Another MLA FAQ: Is the Credit Card Rule Retroactive?
Over the past several months, the NAFCU Compliance Team has written a few blogs on various aspects of the MLA credit card rules: Bona Fide Fee Exemption; Late Fees, Returned Payment Fees and More and Researching Call Reports and Card Agreements. With the credit card compliance deadline fast approaching, we continue to receive a number of questions on the MLA and its various credit card rules. Today's blog will focus on one particular issue that has come up for various credit unions lately: whether the rules apply retroactively.
The scenario goes somewhat like this: Jane Member opens a credit card before the compliance deadline. Jane is a covered borrower at the time she opens the credit card and remains a covered borrower throughout the life of the credit card. Does the MLA apply to transactions Jane makes on her credit card after October 3? What if Jane requests an increase in her credit limit after October 3, is the credit card now covered by the MLA?
Section 232.2 explains that the MLA applies to "consumer credit" extended to a "covered borrower," as determined at the time the member "becomes obligated on a credit transaction or establishes an account for credit." This suggests that whether a particular transaction is covered by the MLA is determined at consummation. This is supported by the fact that sections 232.12 and 232.13 state the rules do not "apply to [a credit card account] that is extended and consummated before October 3, ." This is further supported by a couple different discussions in the preamble to the final rule:
"The Department proposed to add new subsection (a), stating: “Nothing in this part applies to a credit transaction or account relating to a consumer who is not a covered borrower at the time he or she becomes obligated on a credit transaction or establishes an account for credit.” The Department continues to believe that defining the scope of the regulation to apply only to a covered borrower when he or she enters into a transaction or establishes an account for consumer credit is consistent with the language and structure of 10 U.S.C. 987. Interpreting 10 U.S.C. 987 as applying only to a covered borrower who holds that status when he or she agrees to obtain the consumer credit is fair to the creditor who, at the outset of the transaction, should be in a position to know the status of its counterparty to the agreement." (Emphasis added.) See, 80 Fed. Reg. 43579.
Section 232.12(b) provides a general rule that the definitions, conditions, and requirements of the existing rule apply to transactions involving consumer credit that are consummated or established prior to the compliance date. Relative to the Proposed Rule, the language in § 232.12(b) has been revised to clarify that the “definitions, conditions, and requirements” of the existing rule apply. The Department believes that this provision is equitable, particularly to avoid the potential injustice and operational difficulties that could arise if new requirements under the final rule were to apply to pre-existing transactions or accounts involving consumer credit to covered borrowers. (Emphasis added.) See, 80 Fed. Reg. 43591.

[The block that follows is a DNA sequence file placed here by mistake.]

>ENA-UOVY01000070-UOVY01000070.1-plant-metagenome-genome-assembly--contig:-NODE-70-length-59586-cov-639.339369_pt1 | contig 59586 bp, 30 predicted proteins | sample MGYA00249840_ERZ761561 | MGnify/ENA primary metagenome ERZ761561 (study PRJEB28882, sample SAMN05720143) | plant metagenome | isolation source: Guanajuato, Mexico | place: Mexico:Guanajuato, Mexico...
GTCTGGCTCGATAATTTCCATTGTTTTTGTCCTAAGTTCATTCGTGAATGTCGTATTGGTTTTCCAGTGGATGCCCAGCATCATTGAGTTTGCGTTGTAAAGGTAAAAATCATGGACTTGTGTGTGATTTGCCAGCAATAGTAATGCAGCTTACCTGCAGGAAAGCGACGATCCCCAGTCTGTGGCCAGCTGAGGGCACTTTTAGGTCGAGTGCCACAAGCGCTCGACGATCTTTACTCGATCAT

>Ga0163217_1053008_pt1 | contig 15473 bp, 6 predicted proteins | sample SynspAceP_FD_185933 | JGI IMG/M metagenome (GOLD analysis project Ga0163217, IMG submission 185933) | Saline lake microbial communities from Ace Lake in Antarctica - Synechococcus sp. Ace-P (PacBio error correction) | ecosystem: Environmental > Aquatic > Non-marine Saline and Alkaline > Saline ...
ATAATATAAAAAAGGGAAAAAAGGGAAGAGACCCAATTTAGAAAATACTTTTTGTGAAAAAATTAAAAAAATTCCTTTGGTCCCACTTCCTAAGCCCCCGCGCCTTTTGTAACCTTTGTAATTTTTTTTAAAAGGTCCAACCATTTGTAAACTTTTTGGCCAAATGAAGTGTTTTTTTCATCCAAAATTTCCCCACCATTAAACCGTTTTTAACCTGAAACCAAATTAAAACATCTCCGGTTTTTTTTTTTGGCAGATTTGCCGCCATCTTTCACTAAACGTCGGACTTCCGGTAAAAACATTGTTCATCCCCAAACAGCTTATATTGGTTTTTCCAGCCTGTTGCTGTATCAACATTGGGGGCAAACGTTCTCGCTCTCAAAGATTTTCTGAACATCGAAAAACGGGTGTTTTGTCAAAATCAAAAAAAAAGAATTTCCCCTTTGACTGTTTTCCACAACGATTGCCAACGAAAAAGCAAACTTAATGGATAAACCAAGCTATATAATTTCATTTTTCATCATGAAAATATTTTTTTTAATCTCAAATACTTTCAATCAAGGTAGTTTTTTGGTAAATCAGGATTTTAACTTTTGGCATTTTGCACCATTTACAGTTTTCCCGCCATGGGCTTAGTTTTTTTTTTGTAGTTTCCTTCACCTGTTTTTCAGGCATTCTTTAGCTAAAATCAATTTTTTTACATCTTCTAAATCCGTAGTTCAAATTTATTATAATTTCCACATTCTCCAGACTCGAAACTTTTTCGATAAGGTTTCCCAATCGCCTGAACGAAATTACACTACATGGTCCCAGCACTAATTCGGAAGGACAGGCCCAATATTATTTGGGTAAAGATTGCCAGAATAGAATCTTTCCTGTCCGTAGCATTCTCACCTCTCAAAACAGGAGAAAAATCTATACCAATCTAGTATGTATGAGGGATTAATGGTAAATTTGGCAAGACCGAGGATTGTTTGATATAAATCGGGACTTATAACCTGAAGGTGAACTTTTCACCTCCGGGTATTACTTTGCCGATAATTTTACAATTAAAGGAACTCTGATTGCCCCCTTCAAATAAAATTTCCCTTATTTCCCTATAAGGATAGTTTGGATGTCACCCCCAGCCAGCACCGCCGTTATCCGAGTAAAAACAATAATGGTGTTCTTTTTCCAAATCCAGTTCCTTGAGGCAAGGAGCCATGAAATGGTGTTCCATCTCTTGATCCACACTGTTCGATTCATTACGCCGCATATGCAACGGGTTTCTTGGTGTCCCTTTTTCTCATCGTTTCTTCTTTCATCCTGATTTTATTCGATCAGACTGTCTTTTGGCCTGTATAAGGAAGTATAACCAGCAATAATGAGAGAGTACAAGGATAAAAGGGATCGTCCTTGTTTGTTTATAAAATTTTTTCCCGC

All this together seems to indicate that by “establishing” an account or “extending” credit the DOD was referring to consummation. The preamble discussion indicates that the DOD believes that credit unions are in the best position to determine whether a transaction is covered at the outset and there is no ongoing requirement to ensure the transaction is still not covered. The preamble also explains that the DOD does not expect credit unions to apply the rules retroactively to existing accounts as this may cause unnecessary operational problems. If an account was not covered at consummation, it will not become covered later on.
The DOD appears to apply the same logic to certain changes to existing credit accounts. Increasing a credit is not considered "extending" credit under the MLA if the account and its terms are already established:
"A comment on behalf of certain credit card issuers seeks clarification regarding the potential effects of certain 'customer management actions, such as credit line increases.' The Department believes that an action by a creditor within an existing account, such as to increase the available credit that a consumer may draw upon in an account, does not alter the status of the creditor's prior determination for that account." (Emphasis added.) See, 80 Fed. Reg. 43578.
While the DOD specifically includes credit limit increases as actions within an existing account, it does not expand on what other actions may be "within an existing account." Whether other actions, such as adding a joint owner or changing a rate, will trigger MLA protections is unclear from the rule. For these changes, a credit union may need to review its underwriting process and internal procedures to make a determination whether new credit is being extended or a member is becoming obligated on or establishing credit. Some considerations may be whether the credit union performs new underwriting, whether the member will take on any new or different legal obligations, or whether new agreements or disclosures will be provided. The credit union may also want to reach out to its attorney to assist the credit union in making a determination or assessing the particular legal risks involved.
About the Author
Jennifer Aguilar, NCCO, joined NAFCU as regulatory compliance counsel in February 2017 and was named Senior Regulatory Compliance Counsel in March 2019. In this role, Aguilar helps credit unions with a variety of compliance issues.